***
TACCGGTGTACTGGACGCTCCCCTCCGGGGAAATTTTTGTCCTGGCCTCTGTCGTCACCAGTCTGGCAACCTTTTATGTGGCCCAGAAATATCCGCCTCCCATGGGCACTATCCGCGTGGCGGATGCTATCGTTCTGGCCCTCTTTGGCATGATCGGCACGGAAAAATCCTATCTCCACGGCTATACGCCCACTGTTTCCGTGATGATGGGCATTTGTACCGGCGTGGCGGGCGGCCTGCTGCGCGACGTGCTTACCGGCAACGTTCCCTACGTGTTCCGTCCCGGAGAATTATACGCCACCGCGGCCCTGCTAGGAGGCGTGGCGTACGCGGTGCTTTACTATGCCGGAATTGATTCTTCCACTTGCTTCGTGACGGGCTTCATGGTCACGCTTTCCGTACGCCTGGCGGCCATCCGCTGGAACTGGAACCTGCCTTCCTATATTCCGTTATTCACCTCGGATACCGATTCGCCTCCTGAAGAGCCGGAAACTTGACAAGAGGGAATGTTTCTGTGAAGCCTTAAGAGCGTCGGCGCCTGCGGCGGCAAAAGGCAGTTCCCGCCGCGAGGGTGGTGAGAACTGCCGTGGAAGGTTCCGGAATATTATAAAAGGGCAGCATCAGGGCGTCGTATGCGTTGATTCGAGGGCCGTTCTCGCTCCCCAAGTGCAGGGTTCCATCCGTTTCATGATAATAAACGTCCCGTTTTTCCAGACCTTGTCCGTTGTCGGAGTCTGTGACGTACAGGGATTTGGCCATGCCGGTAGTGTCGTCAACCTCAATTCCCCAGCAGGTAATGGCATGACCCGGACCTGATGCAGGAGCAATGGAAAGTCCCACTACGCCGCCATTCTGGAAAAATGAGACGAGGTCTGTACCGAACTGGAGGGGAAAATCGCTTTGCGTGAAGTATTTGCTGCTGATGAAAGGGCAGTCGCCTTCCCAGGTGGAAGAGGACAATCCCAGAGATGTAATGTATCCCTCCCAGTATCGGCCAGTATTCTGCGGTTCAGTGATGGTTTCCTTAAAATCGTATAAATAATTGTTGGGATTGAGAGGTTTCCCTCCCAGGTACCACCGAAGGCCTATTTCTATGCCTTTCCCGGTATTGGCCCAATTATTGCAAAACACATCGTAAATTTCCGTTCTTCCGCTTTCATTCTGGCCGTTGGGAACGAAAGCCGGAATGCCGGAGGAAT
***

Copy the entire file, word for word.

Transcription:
TACCGGTGTACTGGACGCTCCCCTCCGGGGAAATTTTTGTCCTGGCCTCTGTCGTCACCAGTCTGGCAACCTTTTATGTGGCCCAGAAATATCCGCCTCCCATGGGCACTATCCGCGTGGCGGATGCTATCGTTCTGGCCCTCTTTGGCATGATCGGCACGGAAAAATCCTATCTCCACGGCTATACGCCCACTGTTTCCGTGATGATGGGCATTTGTACCGGCGTGGCGGGCGGCCTGCTGCGCGACGTGCTTACCGGCAACGTTCCCTACGTGTTCCGTCCCGGAGAATTATACGCCACCGCGGCCCTGCTAGGAGGCGTGGCGTACGCGGTGCTTTACTATGCCGGAATTGATTCTTCCACTTGCTTCGTGACGGGCTTCATGGTCACGCTTTCCGTACGCCTGGCGGCCATCCGCTGGAACTGGAACCTGCCTTCCTATATTCCGTTATTCACCTCGGATACCGATTCGCCTCCTGAAGAGCCGGAAACTTGACAAGAGGGAATGTTTCTGTGAAGCCTTAAGAGCGTCGGCGCCTGCGGCGGCAAAAGGCAGTTCCCGCCGCGAGGGTGGTGAGAACTGCCGTGGAAGGTTCCGGAATATTATAAAAGGGCAGCATCAGGGCGTCGTATGCGTTGATTCGAGGGCCGTTCTCGCTCCCCAAGTGCAGGGTTCCATCCGTTTCATGATAATAAACGTCCCGTTTTTCCAGACCTTGTCCGTTGTCGGAGTCTGTGACGTACAGGGATTTGGCCATGCCGGTAGTGTCGTCAACCTCAATTCCCCAGCAGGTAATGGCATGACCCGGACCTGATGCAGGAGCAATGGAAAGTCCCACTACGCCGCCATTCTGGAAAAATGAGACGAGGTCTGTACCGAACTGGAGGGGAAAATCGCTTTGCGTGAAGTATTTGCTGCTGATGAAAGGGCAGTCGCCTTCCCAGGTGGAAGAGGACAATCCCAGAGATGTAATGTATCCCTCCCAGTATCGGCCAGTATTCTGCGGTTCAGTGATGGTTTCCTTAAAATCGTATAAATAATTGTTGGGATTGAGAGGTTTCCCTCCCAGGTACCACCGAAGGCCTATTTCTATGCCTTTCCCGGTATTGGCCCAATTATTGCAAAACACATCGTAAATTTCCGTTCTTCCGCTTTCATTCTGGCCGTTGGGAACGAAAGCCGGAATGCCGGAGGAAT